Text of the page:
Pontarddulais Bowls Club and Graig Merthyr Bowls Club share the same council-owned green in Coedbach Park, Pontarddulais, Swansea. The green has seen around ninety years of play and until early in 2018 had always been free draining, with regular treatment such as Vertidraining, although it had become noticeable the green was changing. Built on shale, as is typical of many greens, the gradual compaction was taking its toll.
Club Treasurer Bryan Gillard remembers standing under the canopy by the Clubhouse and watching what happened to the green when it rained heavily. “The green was filling with water before my very eyes,” he says. “After the heavy showers, it remained quite sodden and unplayable. It seemed no amount of work could get it back into shape.” This left members without playing facilities until it dried out.
Bryan remembered reading about Terrain Aeration’s treatment for bowling greens and sports pitches in Bowls magazine and he invited the specialist aeration company to come along and advise on the situation. It became immediately clear that much deeper aeration was needed than the usual Vertidraining, to relieve the compaction and panning beneath the surface. Bryan sought approval from Swansea City Council and with the help of two local councillors the funds were raised to do the work in March 2018.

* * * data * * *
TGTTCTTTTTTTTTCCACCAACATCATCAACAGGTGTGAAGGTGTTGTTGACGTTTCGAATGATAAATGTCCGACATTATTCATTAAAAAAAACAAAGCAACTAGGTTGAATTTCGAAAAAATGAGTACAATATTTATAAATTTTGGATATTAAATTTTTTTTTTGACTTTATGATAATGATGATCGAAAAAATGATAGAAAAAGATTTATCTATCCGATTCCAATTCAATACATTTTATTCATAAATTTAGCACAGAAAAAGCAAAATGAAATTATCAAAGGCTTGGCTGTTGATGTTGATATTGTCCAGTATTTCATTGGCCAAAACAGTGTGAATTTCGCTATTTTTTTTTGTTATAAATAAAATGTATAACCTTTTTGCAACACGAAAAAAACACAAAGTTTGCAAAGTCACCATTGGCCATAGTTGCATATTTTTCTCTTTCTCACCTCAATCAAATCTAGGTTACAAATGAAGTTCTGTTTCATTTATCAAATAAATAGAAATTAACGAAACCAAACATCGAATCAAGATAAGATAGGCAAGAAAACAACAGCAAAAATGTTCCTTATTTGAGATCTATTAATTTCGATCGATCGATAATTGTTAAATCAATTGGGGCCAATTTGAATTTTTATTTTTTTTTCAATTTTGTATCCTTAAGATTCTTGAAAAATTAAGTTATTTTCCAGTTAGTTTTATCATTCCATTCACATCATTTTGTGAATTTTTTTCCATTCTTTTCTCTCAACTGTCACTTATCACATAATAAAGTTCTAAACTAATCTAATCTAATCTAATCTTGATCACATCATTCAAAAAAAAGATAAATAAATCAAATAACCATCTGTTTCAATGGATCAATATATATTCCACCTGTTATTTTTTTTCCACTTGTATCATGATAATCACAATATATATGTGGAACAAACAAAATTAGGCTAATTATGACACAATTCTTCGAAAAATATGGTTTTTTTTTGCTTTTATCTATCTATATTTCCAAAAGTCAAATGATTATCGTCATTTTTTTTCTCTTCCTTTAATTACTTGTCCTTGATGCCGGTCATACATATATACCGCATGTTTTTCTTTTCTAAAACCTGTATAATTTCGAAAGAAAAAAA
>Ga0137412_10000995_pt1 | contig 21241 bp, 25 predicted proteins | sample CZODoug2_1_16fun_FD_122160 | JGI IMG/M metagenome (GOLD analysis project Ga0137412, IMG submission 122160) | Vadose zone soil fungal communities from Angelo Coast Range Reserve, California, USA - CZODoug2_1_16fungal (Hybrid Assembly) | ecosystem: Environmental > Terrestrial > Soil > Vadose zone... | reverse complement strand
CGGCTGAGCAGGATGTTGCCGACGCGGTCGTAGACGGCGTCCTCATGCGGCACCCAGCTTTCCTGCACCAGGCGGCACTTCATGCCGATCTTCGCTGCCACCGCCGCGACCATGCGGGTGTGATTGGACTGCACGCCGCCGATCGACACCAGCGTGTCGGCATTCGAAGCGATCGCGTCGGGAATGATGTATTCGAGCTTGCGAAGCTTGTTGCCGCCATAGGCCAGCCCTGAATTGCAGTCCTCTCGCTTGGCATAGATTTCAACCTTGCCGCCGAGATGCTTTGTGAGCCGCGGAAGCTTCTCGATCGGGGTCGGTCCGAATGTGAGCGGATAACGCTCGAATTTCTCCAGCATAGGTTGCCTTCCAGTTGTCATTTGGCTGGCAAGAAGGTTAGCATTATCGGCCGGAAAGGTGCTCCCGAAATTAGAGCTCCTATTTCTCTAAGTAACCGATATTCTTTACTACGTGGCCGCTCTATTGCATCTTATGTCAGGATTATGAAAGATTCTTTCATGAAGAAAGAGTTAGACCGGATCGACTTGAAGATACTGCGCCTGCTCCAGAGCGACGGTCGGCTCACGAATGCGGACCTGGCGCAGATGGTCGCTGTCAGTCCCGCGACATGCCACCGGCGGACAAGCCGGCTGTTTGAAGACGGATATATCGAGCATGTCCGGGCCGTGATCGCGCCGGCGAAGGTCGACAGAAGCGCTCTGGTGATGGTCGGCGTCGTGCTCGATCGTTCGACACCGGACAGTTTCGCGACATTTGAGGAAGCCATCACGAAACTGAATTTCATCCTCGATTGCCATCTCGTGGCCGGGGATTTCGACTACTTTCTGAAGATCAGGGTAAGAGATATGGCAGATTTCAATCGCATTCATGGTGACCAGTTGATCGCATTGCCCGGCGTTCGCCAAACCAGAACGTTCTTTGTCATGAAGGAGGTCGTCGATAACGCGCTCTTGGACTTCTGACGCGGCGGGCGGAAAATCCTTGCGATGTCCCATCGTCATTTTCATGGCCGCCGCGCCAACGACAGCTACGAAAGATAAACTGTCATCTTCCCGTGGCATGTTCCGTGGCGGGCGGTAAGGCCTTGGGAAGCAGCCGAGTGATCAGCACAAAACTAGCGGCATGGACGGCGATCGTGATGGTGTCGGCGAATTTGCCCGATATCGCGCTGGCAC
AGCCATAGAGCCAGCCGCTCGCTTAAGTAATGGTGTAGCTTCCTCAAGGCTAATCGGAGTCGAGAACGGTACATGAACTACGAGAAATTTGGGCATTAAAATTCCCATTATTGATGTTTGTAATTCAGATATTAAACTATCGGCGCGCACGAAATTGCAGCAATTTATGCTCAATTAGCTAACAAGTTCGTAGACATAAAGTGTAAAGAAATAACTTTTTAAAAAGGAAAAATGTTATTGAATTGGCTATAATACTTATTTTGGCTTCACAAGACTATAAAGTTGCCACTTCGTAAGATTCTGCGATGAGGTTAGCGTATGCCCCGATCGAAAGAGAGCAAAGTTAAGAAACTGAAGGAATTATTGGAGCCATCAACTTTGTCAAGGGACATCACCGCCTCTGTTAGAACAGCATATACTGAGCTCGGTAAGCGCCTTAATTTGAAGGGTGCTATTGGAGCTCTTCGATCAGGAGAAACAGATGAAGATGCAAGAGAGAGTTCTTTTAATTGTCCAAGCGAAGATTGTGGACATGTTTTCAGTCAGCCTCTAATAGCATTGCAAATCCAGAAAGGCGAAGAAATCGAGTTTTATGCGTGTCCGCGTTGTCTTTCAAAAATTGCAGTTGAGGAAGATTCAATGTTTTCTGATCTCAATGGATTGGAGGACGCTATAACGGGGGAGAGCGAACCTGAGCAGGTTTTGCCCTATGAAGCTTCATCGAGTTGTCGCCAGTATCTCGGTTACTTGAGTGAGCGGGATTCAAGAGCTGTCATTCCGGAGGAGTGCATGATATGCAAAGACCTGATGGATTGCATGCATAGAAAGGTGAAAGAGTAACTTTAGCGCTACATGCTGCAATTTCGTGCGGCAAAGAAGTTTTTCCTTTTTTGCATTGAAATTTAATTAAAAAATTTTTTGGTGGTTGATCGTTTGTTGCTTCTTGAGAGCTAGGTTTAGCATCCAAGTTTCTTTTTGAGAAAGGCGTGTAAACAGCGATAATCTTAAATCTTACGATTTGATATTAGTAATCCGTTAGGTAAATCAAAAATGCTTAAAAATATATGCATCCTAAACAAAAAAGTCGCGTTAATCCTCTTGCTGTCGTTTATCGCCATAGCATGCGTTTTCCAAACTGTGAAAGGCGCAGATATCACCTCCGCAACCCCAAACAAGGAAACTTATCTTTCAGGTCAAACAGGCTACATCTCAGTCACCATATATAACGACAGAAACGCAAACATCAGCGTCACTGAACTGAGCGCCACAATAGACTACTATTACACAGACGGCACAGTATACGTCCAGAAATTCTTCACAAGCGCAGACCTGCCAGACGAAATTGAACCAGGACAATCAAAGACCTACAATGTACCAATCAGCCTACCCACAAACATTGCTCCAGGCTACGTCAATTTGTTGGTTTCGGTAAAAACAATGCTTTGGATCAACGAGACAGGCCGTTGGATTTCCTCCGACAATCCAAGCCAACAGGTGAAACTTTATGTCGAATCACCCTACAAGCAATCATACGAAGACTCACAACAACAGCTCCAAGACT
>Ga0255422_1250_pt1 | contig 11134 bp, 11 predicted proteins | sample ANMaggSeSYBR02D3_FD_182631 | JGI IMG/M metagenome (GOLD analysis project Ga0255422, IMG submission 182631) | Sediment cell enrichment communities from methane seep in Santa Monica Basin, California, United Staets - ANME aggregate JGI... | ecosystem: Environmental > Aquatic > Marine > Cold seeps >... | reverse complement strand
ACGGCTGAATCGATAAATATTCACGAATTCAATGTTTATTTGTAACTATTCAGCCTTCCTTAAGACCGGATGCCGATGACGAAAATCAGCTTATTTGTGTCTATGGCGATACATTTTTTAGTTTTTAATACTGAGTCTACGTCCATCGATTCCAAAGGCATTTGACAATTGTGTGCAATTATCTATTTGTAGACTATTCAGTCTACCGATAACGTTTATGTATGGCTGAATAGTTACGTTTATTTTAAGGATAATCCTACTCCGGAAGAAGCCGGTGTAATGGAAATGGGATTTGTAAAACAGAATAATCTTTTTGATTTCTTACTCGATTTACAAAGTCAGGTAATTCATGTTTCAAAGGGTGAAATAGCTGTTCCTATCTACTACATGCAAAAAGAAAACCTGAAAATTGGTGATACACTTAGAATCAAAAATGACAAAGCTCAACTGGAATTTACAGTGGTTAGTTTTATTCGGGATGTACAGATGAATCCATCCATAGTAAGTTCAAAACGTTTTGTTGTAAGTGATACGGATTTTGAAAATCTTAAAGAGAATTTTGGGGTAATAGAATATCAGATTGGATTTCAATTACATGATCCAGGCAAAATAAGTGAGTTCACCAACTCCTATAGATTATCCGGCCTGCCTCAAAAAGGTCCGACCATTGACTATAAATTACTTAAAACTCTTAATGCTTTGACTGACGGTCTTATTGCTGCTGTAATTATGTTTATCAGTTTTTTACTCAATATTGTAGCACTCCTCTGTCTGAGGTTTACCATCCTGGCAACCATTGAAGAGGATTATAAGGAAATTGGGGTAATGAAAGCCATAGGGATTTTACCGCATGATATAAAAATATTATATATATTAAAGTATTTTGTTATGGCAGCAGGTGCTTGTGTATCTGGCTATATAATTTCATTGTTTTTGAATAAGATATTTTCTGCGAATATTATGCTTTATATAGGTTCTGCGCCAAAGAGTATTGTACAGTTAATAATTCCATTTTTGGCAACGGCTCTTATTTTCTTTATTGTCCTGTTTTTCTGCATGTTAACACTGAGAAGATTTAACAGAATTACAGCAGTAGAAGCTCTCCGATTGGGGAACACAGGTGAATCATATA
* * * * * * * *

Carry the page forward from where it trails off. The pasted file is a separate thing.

Terrain Aeration’s deep penetration aeration system uses their Terralift machine to drive a probe one metre deep into the soil, through the compaction, where it releases a blast of compressed air, fracturing the soil. On the tail end of the air blast dried seaweed is injected, which sticks to the walls of the fissures. This is finished with the probe hole being filled with porous Lytag aggregate and topped with the usual top dressing. Here the seaweed will remain, swelling and contracting with the moisture in the soil, maintaining the aeration, drainage and allowing oxygen to get to the roots. In some instances water-storing polymers may also be added with the seaweed.
The process is repeated over a staggered grid every two metres to ensure the fissures are fully interlinked. The result is immediate and vastly improved draining, allowing play to commence straight away. The problem for Bryan was there was no rain to speak of for a long period and no one was able to judge the results. Until the first heavy rains that is, when the car park at the club became totally awash. The bowling green however remained free of water and the success and improvement to the sward became even more evident during the long summer drought. Torrential rains left no evidence as they passed, with the green remaining free-draining and the surface vastly improved. “It’s fair to say everyone has been well pleased with the result,” says Bryan, who though now retired as Treasurer, remains a part of the long tradition of bowling in Pontarddulais.